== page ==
Visual Studio 2019 Debugging Productivity Tips


We assume that the reader knows the basics of debugging in Visual Studio but we will dive into some major concepts in debugging.
Many developers handle their debugging sessions with this powerful-enough knowledge kit. However, Visual Studio Debugging tools have much more to offer. Here is a list of Visual Studio Debugging productivity tips. Note that those tips and shortcuts have been validated with Visual studio 201916.6 with no extension installed.

Run to Cursor

With the shortcut Ctrl+F10, you can tell the debugger to run until the line pointed by the cursor.
Visual Studio 2019 Debugging Productivity Tips 

Run Execution through here with a simple mouse click 

When hovering the source code while debugging a Run execution through here a green glyph appears. This glyph can be clicked.
Visual Studio 2019 Debugging Productivity Tips 

Set next statement to here 

The Run execution through here green glyph can be transformed into set next statement to here by holding the key Ctrl. It is different than Run execution through here because the statement in between is not executed. Hence in the small animation below, we can see in the watch window that the reference obj remains null: MyClass constructor in between hasn't been executed.
Visual Studio 2019 Debugging Productivity Tips 

Data breakpoint hit: when value changes 

If you set a breakpoint to a non-static property setter it will be hit when changing the property value for all objects. The same behavior can be obtained for a single object thanks to the local (or watch) window right-click: Break when the value changes the menu.
This facility is illustrated with the animation above. The hit occurs only when obj2.Prop is changed, not when obj.Prop is changed.
Note that a data breakpoint is bound to a live object during a debugging session. Hence it gets lost once the debugged process stops, it cannot be reused during the future debugging sessions.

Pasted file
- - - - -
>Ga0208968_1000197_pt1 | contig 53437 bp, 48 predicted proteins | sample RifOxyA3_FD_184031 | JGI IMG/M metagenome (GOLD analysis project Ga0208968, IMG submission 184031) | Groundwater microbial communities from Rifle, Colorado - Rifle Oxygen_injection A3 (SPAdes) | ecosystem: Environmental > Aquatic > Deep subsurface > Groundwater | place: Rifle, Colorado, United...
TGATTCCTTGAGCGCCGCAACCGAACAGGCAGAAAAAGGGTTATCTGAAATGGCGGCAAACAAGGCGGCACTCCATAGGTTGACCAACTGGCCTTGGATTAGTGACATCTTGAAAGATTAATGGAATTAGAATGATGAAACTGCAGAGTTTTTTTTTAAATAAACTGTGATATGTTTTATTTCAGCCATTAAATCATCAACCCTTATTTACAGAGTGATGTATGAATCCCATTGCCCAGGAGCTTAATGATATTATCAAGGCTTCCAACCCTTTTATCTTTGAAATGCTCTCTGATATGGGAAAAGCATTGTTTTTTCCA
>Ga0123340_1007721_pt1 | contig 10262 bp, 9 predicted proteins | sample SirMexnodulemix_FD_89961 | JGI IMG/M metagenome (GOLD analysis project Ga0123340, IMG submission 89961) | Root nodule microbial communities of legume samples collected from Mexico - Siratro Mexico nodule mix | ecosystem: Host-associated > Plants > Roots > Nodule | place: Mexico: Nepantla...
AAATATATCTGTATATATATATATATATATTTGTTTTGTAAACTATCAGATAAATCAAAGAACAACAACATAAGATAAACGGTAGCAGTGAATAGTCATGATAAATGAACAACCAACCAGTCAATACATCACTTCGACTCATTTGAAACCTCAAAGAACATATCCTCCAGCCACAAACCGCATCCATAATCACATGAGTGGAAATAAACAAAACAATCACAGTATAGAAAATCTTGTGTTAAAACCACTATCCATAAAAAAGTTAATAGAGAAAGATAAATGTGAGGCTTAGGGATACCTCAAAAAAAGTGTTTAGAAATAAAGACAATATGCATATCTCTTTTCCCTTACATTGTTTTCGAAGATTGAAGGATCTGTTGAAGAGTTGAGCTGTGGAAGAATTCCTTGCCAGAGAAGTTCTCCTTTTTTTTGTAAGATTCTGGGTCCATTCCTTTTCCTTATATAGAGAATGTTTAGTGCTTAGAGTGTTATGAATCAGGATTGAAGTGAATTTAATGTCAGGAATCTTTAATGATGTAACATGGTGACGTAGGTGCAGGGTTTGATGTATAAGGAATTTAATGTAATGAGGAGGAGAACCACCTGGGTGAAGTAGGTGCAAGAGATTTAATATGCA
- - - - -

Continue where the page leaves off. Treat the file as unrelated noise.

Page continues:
Note that the menu breaks when value changes are also available when right-clicking a field in the local's window but unfortunately the debugger doesn't break on-field change, I am not sure if it's a bug or a feature not yet implemented?
Visual Studio 2019 Debugging Productivity Tips 

Conditional Breakpoint

A condition can be attached to a breakpoint to break only in a certain scenario. In the animation below we define the breakpoint with the condition I > 6 within the loop. Then we click Continue and can see that once the breakpoint is stopped, the Ivalue is actually 7.
Visual Studio 2019 Debugging Productivity Tips

Trace Breakpoint

Halting the program execution is the most common action upon a breakpoint hit. However, you can choose instead to print some traces in the Output window without (or with) halting. This possibility is illustrated by the animation below where we trace the value of I from 0 to 9 in the Output window. Notice that a trace breakpoint has the diamond shape in the code editor gutter.
Note that both a condition and a trace action can be specified on a breakpoint.
Visual Studio 2019 Debugging Productivity Tips 

Tracking an object whose reference goes Out-Of-Scope

In the Watch, window objects are tracked by the name of their references in the currently executed scope. However when such tracked reference goes out-of-scope, it becomes meaningless in the context of the Watch window and it gets disabled, even though the referenced object is still alive.
There are many situations where we’d like to continue tracking the state of an out-of-scope object. To do so, right-click such reference in the Watch window, click the menu Make Object ID and add $1 in the items to watch (or $2 or $3… depending on how many object IDs you’ve already created).
The animation below shows how to track the state of an out-of-scope object’s property getter that returns the actual date-time as a string. It shows well that when the reference obj goes out-of-scope in the context of Fct(), obj item to watch gets disabled and $1.Prop still gets updated.
Visual Studio 2019 Debugging Productivity Tips 

View the value returned by a function

The value returned by a function is sometimes ignored by the source code. Or sometime this value is just not obviously accessible at debug-time.
Such returned value can be shown in the Debug > Windows > Autos windows. The pseudovariables$ReturnValue can also be used in the Immediate and Watch Windows view the last function call returned value.
Note that the menu Debug > Windows > Autos is available only when the Visual Studio debugger is attached to a process and the program is halted by the debugger.
Visual Studio 2019 Debugging Productivity Tips

Reattach to Process

Since Visual Studio 2017 the Reattach to processShift+Alt+P facility is proposed and it’s very handy. Once you’ve been attaching the debugger to a process Visual Studio remembers it and proposes to re-attach the debugger to the same process. Same is in italic because there is a heuristic here about the process identity: